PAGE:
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Tracking Elk Movements

CNR Undergraduate Katie Anderson Wants to Understand How Elk Identify Safe Locations to Graze, Play and Rest

College of Natural Resources senior Katie Anderson came to appreciate elk through hunting. Now, she tracks elk and their movements across Idaho forests for her research. The findings from her study could influence management efforts to preserve elk populations and healthy herds for future generations of hunters.

“How elk behave within their environment is kind of important. People want to know about this,” said Anderson, 21, from Frenchtown, Montana. “I didn’t know it would be so big a deal.”

Researchers know that elk eating habits influence the types of plants commonly found in the forests of the Northwest. In turn, the location of the elk’s favored plants can dictate the movement of elk, and elk growth and survival will fluctuate with changes in plant availability. In addition, predators like wolves and coyotes depend on elk as a food source.

But the intricacies of elk movements across the landscape require further research. Anderson, who is majoring in ecology, wanted to understand how and why elk identify a specific safe location for their herd to graze, play and rest.

Anderson, under the supervision of Ryan Long, an assistant professor in the Department of Fish and Wildlife Sciences, monitored herd movements in the Sawtooth Mountain Range outside of Stanley, Idaho, and Diamond Creek in southeastern Idaho. She used her long-range telescope to study their patterns of vigilance, feeding and behavior.

Previous research suggests that an elk herd’s perception of its own safety is linked to the amount of vigilance displayed throughout the herd. As the number of herd members acting vigilantly increases, the herd feels less safe, and the less likely the adults are to allow the young to roam freely. Anderson documented how vigilance varied by location and environment.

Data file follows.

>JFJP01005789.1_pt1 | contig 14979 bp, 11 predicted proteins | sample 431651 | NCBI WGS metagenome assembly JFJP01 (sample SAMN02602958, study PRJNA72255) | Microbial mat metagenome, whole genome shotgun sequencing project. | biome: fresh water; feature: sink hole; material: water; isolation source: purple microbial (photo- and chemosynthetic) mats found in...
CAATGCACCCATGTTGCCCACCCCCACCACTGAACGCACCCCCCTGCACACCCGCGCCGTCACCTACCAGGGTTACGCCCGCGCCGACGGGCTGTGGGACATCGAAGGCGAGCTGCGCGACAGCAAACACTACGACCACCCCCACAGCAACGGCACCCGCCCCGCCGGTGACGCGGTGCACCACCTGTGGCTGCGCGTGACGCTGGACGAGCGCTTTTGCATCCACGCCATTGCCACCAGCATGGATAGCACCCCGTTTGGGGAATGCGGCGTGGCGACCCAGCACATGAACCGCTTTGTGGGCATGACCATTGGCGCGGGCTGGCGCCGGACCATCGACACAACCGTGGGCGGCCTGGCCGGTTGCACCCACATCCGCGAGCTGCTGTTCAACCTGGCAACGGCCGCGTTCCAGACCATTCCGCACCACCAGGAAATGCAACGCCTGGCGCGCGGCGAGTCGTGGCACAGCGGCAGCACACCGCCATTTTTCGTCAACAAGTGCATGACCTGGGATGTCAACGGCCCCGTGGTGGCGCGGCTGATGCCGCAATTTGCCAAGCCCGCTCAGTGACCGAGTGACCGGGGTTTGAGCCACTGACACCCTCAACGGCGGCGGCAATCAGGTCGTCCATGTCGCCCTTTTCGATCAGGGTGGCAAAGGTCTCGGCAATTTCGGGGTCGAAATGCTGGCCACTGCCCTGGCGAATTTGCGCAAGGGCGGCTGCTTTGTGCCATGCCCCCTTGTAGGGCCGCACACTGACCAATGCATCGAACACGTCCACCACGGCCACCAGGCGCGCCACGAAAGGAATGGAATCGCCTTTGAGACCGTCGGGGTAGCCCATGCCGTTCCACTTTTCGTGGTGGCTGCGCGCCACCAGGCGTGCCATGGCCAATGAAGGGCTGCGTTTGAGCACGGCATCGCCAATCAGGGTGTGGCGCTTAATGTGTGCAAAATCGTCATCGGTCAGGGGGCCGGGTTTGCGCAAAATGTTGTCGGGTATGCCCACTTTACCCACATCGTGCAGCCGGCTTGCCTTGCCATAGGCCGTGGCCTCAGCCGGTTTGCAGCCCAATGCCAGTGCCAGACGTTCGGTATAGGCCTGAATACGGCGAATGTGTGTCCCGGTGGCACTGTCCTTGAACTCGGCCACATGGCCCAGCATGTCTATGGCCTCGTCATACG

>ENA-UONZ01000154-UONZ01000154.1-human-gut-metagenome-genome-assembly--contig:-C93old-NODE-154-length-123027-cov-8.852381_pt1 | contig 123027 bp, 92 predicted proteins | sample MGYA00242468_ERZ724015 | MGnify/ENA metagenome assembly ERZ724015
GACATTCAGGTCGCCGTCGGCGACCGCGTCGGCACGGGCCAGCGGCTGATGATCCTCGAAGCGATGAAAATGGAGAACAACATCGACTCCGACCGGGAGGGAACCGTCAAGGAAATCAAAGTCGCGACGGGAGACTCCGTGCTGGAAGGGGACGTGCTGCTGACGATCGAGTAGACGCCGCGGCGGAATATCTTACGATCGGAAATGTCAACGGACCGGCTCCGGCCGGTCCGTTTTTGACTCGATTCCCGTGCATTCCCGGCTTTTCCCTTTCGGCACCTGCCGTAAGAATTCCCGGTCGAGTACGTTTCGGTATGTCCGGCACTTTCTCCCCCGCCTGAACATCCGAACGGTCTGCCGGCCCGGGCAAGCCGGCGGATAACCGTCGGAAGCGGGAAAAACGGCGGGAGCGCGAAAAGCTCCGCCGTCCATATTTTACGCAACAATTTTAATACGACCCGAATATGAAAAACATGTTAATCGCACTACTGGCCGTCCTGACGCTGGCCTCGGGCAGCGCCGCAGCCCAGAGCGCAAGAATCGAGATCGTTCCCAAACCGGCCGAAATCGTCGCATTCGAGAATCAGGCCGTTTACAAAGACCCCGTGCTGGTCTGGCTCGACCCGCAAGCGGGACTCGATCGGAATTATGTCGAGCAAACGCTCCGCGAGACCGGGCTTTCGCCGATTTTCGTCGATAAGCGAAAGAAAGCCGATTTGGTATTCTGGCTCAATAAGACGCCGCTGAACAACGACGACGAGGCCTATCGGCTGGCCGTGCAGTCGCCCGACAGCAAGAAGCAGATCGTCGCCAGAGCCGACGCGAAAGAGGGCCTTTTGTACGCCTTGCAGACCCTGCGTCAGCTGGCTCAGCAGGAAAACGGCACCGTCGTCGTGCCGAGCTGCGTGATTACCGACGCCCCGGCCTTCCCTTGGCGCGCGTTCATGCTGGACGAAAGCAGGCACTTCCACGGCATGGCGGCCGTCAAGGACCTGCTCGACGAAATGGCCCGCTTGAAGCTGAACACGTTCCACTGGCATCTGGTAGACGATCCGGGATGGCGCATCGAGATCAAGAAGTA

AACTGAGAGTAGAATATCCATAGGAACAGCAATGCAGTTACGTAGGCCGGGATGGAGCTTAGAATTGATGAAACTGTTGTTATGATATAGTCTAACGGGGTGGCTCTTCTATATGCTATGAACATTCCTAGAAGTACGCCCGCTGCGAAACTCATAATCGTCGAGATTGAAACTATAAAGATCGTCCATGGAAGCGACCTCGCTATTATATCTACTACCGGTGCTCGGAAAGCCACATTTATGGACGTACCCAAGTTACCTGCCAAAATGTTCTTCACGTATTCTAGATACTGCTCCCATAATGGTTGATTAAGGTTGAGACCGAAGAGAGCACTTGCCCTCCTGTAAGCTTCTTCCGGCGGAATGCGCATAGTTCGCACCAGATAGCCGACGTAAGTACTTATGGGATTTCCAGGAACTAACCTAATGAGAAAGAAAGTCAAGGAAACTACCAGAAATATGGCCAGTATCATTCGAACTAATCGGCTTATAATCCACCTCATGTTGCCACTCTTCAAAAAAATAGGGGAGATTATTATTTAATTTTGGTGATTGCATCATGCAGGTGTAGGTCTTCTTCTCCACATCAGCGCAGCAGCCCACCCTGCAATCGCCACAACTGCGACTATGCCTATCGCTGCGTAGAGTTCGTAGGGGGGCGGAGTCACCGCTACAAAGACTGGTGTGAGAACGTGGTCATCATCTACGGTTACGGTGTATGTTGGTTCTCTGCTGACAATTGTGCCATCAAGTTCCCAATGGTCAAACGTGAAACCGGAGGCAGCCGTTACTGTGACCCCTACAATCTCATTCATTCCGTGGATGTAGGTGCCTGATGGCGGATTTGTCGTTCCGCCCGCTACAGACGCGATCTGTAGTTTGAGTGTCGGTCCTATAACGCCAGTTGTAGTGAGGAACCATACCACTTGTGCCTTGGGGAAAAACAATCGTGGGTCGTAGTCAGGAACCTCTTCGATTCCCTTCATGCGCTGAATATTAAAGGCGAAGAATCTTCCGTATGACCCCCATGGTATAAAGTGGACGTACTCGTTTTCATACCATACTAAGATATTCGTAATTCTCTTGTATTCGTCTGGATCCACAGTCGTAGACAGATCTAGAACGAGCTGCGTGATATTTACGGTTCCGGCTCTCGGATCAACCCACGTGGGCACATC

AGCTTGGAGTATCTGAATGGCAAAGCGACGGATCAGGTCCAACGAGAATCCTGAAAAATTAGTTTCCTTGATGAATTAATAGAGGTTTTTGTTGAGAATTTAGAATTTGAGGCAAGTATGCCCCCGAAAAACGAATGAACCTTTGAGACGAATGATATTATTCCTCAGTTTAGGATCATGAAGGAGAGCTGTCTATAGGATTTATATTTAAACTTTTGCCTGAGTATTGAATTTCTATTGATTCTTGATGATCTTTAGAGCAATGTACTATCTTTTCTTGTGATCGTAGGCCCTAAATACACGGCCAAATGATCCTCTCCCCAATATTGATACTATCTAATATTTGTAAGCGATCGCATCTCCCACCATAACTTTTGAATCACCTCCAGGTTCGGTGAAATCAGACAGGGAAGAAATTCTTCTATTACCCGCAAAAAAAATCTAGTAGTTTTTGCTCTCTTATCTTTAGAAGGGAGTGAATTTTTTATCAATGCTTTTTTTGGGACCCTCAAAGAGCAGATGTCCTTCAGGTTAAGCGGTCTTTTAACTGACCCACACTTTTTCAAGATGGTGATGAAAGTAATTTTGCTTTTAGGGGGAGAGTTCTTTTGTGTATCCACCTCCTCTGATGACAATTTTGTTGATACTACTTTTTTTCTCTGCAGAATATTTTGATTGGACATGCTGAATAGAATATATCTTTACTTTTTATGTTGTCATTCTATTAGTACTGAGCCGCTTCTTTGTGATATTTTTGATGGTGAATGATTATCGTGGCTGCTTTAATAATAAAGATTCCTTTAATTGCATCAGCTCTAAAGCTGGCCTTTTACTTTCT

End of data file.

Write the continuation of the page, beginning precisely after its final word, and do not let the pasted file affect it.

Katie Anderson bends down to look through her telescope.
Katie Anderson gazing through her long-range telescope.

In terms of safety for the young, the foliage or grassland plays a role in protecting them. Anderson used a pole to measure whether the shrubbery was tall enough to hide young elk, and if it was, then that would mean a “safe” calving ground for a herd. Elk were usually less vigilant in “safe” calving grounds.

In addition to her field work, Anderson tracked elk using GPS collars attached to the elk by Idaho Fish and Game. This allowed Anderson to identify trends in elk movements as well as the elk’s land preferences.

Anderson said that human activity has led to the depletion of elk, which could lead to changes in the rest of the ecosystem. In the end, Anderson hopes to map out habitual elk locations so that, in the future, human development can stay away from these habitats and avoid disrupting the elk.

“It would be nice to have a map that shows where the elk think they are safe and where elk can raise a calf, so that humans, regardless of if you are a hunter, can avoid those locations,” Anderson said.

Meadow with flowers and brush in Sawtooth mountains.
Sawtooth mountains, credit Katie Anderson.

Katie Anderson is an OUR SURF award recipient.

Articles and photos by Remington Jensen, a junior from Boise, Idaho, majoring in journalism.

Published in July 2018.


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